The nearly $18.58 billion proposal, would increase General Education Basic Formula funding by 1.5 percent over the 2018-19 biennium. That would result in an additional $247.7 million, the number put forth in the Senate proposal.
Opponents have argued a 2 percent increase is necessary to keep up with inflation and rising costs.
Voluntary pre-k programs currently receive $25 million in base funding and serve an estimated 3,300 4-year-olds at 74 school districts across the state. Its funding would be replaced by $112.9 million in school readiness funding and $138.7 million for early learning scholarships.
Supporters of the bill say it is a more targeted approach to reach students in need.
“We want to commit to proven strategies, and empower parents to choose the best programs for their students and the needs of their families,” Loon said.
But opponents contend the move could create a “voucher system” vacuum on public schools, further perpetuating inequity.
Rep. Erin Murphy (DFL-St. Paul) said the absence of funding to expand pre-k education makes the bill ripe for a veto.
“The governor sent us clear signals of what is important,” and pre-k expansion is among his priorities, she said. “I do not understand the strategy behind your move to put bills on the governor’s desk” that will be met with a veto.
Rep. Sondra Erickson (R-Princeton), who chairs the House Education Policy Committee, pleaded with members to think about the bill she described as setting a foundation for education. She pointed to the proposed pilot programs that would carefully study school readiness.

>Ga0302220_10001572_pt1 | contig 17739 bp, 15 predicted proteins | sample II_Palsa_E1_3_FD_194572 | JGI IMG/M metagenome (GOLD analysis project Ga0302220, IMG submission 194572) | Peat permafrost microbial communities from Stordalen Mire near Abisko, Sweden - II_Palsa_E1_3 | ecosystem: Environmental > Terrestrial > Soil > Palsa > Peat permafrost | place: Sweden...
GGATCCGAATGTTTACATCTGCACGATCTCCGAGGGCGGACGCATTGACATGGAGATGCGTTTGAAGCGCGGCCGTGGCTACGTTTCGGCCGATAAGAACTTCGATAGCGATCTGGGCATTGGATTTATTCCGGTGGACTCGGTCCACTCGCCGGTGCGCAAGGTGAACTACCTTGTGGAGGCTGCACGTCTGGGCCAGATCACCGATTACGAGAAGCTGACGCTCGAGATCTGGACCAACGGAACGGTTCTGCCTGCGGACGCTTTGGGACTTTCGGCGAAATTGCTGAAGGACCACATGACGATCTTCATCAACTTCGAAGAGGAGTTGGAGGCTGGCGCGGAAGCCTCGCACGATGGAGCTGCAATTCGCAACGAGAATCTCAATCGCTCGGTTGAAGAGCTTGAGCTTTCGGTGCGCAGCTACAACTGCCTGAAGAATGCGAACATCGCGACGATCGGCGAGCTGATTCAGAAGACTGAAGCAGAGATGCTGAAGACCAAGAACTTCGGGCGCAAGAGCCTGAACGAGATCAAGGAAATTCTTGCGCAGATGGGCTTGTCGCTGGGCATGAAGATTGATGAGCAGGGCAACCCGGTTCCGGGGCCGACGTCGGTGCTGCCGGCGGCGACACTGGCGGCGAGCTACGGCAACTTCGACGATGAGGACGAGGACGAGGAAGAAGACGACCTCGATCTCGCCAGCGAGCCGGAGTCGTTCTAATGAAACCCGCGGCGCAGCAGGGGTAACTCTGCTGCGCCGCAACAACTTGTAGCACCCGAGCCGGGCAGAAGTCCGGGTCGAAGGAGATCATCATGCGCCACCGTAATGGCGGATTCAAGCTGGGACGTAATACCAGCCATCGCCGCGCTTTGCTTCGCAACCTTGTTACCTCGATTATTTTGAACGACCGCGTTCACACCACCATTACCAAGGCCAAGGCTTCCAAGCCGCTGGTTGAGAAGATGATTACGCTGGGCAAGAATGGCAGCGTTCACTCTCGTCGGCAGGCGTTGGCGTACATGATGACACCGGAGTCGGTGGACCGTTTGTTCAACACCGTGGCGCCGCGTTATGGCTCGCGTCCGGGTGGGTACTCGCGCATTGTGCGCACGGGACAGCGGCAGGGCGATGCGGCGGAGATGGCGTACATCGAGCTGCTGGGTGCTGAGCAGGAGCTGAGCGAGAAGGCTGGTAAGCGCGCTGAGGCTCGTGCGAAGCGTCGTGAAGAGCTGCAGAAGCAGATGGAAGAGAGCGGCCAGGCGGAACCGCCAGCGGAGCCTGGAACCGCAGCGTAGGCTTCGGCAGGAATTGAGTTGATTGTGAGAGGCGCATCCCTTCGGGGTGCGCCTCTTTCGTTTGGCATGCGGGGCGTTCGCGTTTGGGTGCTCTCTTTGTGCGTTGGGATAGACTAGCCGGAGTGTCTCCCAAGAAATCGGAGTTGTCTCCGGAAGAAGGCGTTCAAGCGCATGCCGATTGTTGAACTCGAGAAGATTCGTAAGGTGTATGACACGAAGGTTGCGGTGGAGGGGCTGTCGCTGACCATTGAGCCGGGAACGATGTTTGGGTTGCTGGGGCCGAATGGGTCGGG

“This is a good bill for the target that we have,” Erickson said.
The Minnesota Supreme Court has ordered the Legislature and Gov. Mark Dayton to use mediation to resolve a funding dispute. In an opinion issued Friday, the court also ruled that Dayton’s use of the line-item veto to strip biennial funding for the Legislature was constitutional.
A Ramsey County judge on Wednesday ruled that Gov. Mark Dayton’s line-item veto of legislative funding violated the state’s constitution.
House and Senate leadership OK a resolution to seek outside legal representation in an effort to restore funding for the Legislature that Gov. Mark Dayton line-item vetoed earlier this week.
Day three of the 2017 special session saw lawmakers pass final omnibus bills to be sent to Gov. Mark Dayton, with weary House members wrapping up their work at 2:42 a.m. Friday following a week of long days — and nights — at the State Capitol.
Lawmakers on conference committees must sort through competing bills before finalizing a product to send to the governor.
The budget process explained — and why it matters
$45 billion plan is about a 10 percent increase over current biennium
Governor urges lawmakers to pass a big capital investment bill during budget-setting year; House Speaker has expressed doubt over bonding this session
It was a day of selfies, swearings-in and standing ovations as the House opened the 2017-18 biennial session Tuesday.